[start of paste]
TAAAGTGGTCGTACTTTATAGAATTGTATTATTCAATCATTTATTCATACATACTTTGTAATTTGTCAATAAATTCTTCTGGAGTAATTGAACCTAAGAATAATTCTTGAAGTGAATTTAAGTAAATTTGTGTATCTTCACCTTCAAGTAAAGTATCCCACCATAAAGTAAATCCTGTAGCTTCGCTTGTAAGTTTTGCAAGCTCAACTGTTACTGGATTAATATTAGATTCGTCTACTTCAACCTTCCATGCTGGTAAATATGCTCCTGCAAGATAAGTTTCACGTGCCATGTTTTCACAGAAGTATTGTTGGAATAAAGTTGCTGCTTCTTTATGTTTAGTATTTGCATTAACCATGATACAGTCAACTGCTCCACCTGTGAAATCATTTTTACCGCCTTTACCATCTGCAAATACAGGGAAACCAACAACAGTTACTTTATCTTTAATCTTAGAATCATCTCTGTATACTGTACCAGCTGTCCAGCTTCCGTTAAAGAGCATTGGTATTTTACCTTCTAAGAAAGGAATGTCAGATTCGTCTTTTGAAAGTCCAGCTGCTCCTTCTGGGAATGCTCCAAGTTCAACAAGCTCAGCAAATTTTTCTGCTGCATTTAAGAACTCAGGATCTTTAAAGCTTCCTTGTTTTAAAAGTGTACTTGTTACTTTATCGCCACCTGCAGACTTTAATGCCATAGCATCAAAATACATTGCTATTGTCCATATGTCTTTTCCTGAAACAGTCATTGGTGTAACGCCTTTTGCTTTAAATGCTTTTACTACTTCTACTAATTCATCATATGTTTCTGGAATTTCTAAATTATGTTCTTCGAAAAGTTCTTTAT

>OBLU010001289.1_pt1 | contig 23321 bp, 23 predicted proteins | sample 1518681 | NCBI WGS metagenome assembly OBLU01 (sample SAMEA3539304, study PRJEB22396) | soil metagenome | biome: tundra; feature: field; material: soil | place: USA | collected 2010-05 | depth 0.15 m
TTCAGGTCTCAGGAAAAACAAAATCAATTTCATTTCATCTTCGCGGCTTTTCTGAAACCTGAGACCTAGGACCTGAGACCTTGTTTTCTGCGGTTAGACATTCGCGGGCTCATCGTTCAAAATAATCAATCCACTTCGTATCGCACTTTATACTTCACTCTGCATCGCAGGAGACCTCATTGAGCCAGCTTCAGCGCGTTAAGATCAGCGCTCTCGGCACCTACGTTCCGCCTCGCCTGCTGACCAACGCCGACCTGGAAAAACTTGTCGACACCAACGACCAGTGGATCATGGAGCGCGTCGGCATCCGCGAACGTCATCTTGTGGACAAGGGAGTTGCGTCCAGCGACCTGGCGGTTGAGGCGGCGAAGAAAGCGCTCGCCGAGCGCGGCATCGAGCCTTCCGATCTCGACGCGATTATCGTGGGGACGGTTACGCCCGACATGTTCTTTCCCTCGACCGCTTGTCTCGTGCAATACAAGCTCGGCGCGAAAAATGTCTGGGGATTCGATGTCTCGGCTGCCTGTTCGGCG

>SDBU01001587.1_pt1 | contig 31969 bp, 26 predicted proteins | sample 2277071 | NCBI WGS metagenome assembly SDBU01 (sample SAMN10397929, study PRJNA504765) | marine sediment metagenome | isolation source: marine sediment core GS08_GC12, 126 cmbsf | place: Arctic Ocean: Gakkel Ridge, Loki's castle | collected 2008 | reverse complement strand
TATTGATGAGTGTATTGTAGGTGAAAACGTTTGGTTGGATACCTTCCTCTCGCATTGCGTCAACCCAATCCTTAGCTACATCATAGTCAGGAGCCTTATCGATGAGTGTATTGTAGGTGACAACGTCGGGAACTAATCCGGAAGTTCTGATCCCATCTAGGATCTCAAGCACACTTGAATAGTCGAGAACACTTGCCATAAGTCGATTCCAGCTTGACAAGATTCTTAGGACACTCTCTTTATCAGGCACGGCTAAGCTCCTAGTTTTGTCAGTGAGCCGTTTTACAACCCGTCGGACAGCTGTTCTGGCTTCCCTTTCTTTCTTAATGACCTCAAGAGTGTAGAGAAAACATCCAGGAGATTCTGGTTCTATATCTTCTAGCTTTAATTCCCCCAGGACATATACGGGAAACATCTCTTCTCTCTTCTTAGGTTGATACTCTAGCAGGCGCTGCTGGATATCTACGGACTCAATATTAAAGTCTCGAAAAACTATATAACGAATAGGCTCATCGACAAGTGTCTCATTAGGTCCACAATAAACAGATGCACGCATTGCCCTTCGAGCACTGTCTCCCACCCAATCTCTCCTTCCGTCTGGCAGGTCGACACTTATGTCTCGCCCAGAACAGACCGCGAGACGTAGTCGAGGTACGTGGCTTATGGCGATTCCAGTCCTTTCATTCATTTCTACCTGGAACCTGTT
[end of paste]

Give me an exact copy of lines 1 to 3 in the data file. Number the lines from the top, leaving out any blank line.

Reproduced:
TAAAGTGGTCGTACTTTATAGAATTGTATTATTCAATCATTTATTCATACATACTTTGTAATTTGTCAATAAATTCTTCTGGAGTAATTGAACCTAAGAATAATTCTTGAAGTGAATTTAAGTAAATTTGTGTATCTTCACCTTCAAGTAAAGTATCCCACCATAAAGTAAATCCTGTAGCTTCGCTTGTAAGTTTTGCAAGCTCAACTGTTACTGGATTAATATTAGATTCGTCTACTTCAACCTTCCATGCTGGTAAATATGCTCCTGCAAGATAAGTTTCACGTGCCATGTTTTCACAGAAGTATTGTTGGAATAAAGTTGCTGCTTCTTTATGTTTAGTATTTGCATTAACCATGATACAGTCAACTGCTCCACCTGTGAAATCATTTTTACCGCCTTTACCATCTGCAAATACAGGGAAACCAACAACAGTTACTTTATCTTTAATCTTAGAATCATCTCTGTATACTGTACCAGCTGTCCAGCTTCCGTTAAAGAGCATTGGTATTTTACCTTCTAAGAAAGGAATGTCAGATTCGTCTTTTGAAAGTCCAGCTGCTCCTTCTGGGAATGCTCCAAGTTCAACAAGCTCAGCAAATTTTTCTGCTGCATTTAAGAACTCAGGATCTTTAAAGCTTCCTTGTTTTAAAAGTGTACTTGTTACTTTATCGCCACCTGCAGACTTTAATGCCATAGCATCAAAATACATTGCTATTGTCCATATGTCTTTTCCTGAAACAGTCATTGGTGTAACGCCTTTTGCTTTAAATGCTTTTACTACTTCTACTAATTCATCATATGTTTCTGGAATTTCTAAATTATGTTCTTCGAAAAGTTCTTTAT

>OBLU010001289.1_pt1 | contig 23321 bp, 23 predicted proteins | sample 1518681 | NCBI WGS metagenome assembly OBLU01 (sample SAMEA3539304, study PRJEB22396) | soil metagenome | biome: tundra; feature: field; material: soil | place: USA | collected 2010-05 | depth 0.15 m
TTCAGGTCTCAGGAAAAACAAAATCAATTTCATTTCATCTTCGCGGCTTTTCTGAAACCTGAGACCTAGGACCTGAGACCTTGTTTTCTGCGGTTAGACATTCGCGGGCTCATCGTTCAAAATAATCAATCCACTTCGTATCGCACTTTATACTTCACTCTGCATCGCAGGAGACCTCATTGAGCCAGCTTCAGCGCGTTAAGATCAGCGCTCTCGGCACCTACGTTCCGCCTCGCCTGCTGACCAACGCCGACCTGGAAAAACTTGTCGACACCAACGACCAGTGGATCATGGAGCGCGTCGGCATCCGCGAACGTCATCTTGTGGACAAGGGAGTTGCGTCCAGCGACCTGGCGGTTGAGGCGGCGAAGAAAGCGCTCGCCGAGCGCGGCATCGAGCCTTCCGATCTCGACGCGATTATCGTGGGGACGGTTACGCCCGACATGTTCTTTCCCTCGACCGCTTGTCTCGTGCAATACAAGCTCGGCGCGAAAAATGTCTGGGGATTCGATGTCTCGGCTGCCTGTTCGGCG